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Pioneers for change
A group rallied for an MLK event 40 years ago; today, their efforts pay off
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(From left to right) Mr. Clarence Williams, Mr. Henry Relaford, Rev. Henry Frasier, Sr., Rev. Dr. Jimmy Smiley
As a young child, Henry Relaford’s life was not his own.
“It belonged to my parents and God,” Relaford said as he reflected on his past.
But in reality, those were not the only people who would guide and, at times, influence Relaford’s life.
“The white man … he controlled everything at that time,” he said.
 Relaford was born in Bulloch County during the 1920s. Farming was the mainstay for many families living there at the time.
However, Relaford said farming, like everything else he can remember during his childhood, was not for those who shared his skin color.
“There were signs that read for black only … for colored people only,” he said. “When I returned home from war, I couldn’t even buy a Coca-Cola.”
But it wasn’t his uncomfortable return from the war that convinced Relaford America was in need of change. He said the idea came to him at a very young age.   
“I was 5 years old, and I said, ‘this is not right. We got to walk to school in the mud and the rain, when white kids got to ride the big yellow school bus.’  I knew something was wrong,” he said.
After that, Relaford said he more or less decided to devote his life to God and to politics.
In 1946, Relaford met his wife and moved to Liberty County where she lived.
At the time, he also met the Rev. Jimmy Smiley and Henry Frasier who, along with Relaford and five other pioneers, would bring about a major change in Liberty County.
All the men had at some point met Dr. Martin Luther King Jr. and decided to start their own civil rights organization.
“We got together because we knew there had to be a better way,” the former armed forces veteran said.
When King was assassinated in 1968, Relaford said he and his friends went to be with the man they had grown to know and love. Relaford said he remembers it like it was yesterday.
“When they brought the body out of the college, we formed a human fence around him,” he said. “The mayor’s wife of Arkansas tried to get through it. She said she just wanted to touch him. That thing really got to me.”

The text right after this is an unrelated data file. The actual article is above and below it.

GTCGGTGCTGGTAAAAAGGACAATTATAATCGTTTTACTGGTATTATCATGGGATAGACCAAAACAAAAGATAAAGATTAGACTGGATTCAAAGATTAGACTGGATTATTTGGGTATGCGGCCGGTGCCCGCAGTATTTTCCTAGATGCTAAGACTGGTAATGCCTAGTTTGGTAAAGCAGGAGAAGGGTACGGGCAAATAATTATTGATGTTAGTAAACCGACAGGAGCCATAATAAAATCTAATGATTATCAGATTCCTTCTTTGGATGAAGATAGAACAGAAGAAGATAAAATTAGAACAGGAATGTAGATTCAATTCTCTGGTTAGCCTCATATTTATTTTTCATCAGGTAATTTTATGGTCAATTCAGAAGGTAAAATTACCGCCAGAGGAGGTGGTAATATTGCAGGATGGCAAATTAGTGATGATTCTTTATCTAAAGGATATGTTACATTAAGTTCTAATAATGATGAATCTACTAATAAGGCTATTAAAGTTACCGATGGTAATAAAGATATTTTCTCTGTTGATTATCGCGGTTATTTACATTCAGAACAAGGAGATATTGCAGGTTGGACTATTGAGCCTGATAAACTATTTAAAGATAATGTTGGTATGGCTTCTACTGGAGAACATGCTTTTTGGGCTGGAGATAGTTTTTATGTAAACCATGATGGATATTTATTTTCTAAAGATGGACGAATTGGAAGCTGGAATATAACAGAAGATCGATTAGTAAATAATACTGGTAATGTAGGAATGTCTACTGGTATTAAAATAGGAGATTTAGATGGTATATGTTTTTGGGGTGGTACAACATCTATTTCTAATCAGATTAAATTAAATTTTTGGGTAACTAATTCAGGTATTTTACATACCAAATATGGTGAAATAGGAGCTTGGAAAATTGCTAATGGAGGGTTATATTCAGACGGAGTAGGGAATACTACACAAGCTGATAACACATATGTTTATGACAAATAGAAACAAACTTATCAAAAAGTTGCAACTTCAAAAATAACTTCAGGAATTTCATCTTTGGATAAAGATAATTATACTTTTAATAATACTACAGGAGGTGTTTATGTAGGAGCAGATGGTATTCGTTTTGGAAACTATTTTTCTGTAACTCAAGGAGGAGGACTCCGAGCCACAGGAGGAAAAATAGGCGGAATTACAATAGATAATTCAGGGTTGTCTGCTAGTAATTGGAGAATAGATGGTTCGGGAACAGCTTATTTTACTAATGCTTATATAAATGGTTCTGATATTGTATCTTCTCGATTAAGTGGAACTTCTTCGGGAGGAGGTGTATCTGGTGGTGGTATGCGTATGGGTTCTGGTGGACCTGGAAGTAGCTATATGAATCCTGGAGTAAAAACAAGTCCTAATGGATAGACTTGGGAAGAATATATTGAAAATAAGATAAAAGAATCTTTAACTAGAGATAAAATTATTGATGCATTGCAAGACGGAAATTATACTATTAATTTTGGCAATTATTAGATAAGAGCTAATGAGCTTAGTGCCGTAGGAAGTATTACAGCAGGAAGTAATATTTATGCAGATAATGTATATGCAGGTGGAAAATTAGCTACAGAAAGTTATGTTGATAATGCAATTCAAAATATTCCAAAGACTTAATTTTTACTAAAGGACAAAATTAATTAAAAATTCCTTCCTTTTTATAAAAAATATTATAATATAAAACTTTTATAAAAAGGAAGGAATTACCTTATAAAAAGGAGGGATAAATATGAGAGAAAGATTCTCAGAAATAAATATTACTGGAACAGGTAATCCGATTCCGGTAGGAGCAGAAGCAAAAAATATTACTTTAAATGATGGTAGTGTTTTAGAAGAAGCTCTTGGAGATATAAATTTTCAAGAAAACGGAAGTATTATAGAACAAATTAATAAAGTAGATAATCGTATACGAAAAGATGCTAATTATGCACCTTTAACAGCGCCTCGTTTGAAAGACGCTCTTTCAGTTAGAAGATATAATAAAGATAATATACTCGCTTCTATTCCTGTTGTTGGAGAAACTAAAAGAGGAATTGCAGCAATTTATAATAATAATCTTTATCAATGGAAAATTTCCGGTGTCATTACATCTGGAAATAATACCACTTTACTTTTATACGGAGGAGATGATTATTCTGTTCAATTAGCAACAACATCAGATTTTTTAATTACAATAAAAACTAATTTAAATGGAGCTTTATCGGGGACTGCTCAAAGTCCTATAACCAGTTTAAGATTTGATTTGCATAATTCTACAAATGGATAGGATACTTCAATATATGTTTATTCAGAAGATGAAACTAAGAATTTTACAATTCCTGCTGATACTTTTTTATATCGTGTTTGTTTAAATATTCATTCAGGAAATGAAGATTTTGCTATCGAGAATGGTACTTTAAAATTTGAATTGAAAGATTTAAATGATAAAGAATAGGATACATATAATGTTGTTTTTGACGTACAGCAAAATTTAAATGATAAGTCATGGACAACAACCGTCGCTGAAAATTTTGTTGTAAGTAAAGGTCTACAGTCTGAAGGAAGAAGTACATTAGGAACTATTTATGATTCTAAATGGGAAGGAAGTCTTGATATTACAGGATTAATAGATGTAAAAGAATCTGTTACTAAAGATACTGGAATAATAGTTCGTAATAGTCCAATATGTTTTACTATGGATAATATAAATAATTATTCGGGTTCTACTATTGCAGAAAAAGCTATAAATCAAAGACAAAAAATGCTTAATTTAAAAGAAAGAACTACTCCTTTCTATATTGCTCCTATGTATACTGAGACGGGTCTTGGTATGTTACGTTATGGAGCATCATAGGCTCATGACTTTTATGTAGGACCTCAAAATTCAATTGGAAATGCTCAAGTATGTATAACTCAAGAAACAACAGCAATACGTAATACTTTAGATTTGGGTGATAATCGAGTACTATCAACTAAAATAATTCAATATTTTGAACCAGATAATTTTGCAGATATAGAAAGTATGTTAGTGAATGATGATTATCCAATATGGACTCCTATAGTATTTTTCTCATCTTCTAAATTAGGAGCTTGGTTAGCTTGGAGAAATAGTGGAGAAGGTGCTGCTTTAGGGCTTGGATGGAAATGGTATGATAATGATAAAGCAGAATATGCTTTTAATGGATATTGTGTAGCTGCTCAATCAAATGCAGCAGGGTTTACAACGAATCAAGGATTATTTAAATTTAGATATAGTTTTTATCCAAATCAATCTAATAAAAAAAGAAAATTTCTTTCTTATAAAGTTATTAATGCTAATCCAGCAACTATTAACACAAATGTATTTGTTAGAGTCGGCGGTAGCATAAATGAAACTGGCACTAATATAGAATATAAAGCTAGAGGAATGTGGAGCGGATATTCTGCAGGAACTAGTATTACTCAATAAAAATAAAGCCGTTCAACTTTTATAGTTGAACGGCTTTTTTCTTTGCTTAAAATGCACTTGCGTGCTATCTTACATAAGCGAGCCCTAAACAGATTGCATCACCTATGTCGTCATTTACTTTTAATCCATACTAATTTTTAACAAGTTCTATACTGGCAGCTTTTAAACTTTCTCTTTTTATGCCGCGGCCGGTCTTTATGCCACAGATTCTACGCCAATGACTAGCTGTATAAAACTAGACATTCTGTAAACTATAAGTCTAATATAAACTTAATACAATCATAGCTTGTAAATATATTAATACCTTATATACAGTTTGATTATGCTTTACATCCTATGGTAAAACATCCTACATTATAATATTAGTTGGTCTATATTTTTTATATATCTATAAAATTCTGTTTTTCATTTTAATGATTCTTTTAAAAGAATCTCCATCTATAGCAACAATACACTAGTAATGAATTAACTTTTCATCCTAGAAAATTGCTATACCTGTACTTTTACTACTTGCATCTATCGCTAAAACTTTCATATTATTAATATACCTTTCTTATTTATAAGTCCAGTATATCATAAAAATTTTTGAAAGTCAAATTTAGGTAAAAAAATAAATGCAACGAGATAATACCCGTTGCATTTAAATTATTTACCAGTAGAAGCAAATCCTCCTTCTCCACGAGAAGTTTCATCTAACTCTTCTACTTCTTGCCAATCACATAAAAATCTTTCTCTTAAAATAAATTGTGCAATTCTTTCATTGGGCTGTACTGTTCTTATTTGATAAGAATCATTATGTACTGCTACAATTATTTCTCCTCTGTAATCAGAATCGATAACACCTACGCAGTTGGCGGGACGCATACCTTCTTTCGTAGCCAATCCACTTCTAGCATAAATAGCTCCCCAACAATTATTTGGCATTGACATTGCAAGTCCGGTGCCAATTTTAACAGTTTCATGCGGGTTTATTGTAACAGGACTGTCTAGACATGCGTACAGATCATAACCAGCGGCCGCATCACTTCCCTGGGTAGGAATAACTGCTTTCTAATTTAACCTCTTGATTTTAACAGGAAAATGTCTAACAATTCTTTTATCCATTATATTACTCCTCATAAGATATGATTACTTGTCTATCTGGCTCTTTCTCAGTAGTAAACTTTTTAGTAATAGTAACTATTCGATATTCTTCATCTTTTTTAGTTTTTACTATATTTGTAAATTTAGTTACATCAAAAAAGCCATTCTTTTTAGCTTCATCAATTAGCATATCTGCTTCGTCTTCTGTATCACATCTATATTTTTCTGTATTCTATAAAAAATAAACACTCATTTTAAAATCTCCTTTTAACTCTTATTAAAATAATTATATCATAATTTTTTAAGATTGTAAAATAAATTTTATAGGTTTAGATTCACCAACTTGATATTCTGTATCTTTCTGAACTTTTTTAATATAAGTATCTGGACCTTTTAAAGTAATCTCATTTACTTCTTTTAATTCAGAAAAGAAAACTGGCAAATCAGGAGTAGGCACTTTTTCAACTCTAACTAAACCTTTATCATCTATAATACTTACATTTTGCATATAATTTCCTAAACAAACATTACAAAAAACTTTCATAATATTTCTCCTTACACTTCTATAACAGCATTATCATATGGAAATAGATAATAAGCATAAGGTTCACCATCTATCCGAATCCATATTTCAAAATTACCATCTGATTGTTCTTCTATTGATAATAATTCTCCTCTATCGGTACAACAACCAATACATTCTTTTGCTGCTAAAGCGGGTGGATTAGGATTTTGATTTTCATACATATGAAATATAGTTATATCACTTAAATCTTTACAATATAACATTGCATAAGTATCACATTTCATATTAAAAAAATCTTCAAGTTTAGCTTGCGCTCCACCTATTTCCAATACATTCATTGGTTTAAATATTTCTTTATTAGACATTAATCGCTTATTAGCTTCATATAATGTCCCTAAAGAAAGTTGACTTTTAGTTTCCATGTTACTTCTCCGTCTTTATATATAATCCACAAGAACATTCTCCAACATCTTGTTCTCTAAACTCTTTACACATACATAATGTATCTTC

When the group returned to Liberty County, Relaford said they were inspired to spark up more change.
The group had seen the Savannah’s parade honoring Dr. Martin Luther King Jr.’s legacy, and Relaford said they wanted to organize a parade for Liberty County – a task he admits was not accomplished without plenty of opposition.
 “We thought, ‘we can have the same,’ ” he said. “But we had a lot of people say, ‘ain’t nothing going to ever change.’ Back then, they did not want to join, but you just got to keep on. ”
On Monday, it will be a little more than 40 years since Relaford and his friends first came up with the idea for Liberty County’s MLK parade.
 Although it took about three years for Relaford and his friends to finally organize a small parade, today’s parade organizers say their efforts were not in vain.
The Rev. Alvin Jackson currently is the president of Liberty County’s MLK association, which is in charge of organizing Liberty County’s MLK parade and events.
“They brought about a change in Liberty County and we have continued it,” Jackson said. “When they started they could not get the bands to participate, and now we have bands from every school participating.”
Monday’s parade begins at 10 a.m. at Bradwell Institute.  This year’s theme is Changing the World One Day at a Time.
Kenneth Howard, the MLK association’s second vice president, said the theme recognizes King, President-elect Barack Obama and everyone who has made a difference in the county.
“We are recognizing those who have really contributed, not just to the MLK celebration, but to the community as a whole,” Howard said.
Daisy Jones, MLK association public relations officer, said she hopes the event will create more room for change.
“We’re hoping not just for excitement about the change in the White House, but we’re hoping the [parade’s] excitement and impact will resonate at the individual level,” she said.
Relaford said he echoes Jones’ sentiment, but will not be at Monday’s parade.
Instead, Relaford said he plans to be in Washington as the nation celebrates the inauguration of its first black president.
“What Martin Luther King spoke about 40 years ago just came to pass. He said one day there would be a black president,” Relaford said.  “You see all things are possible through God to those who believe.”

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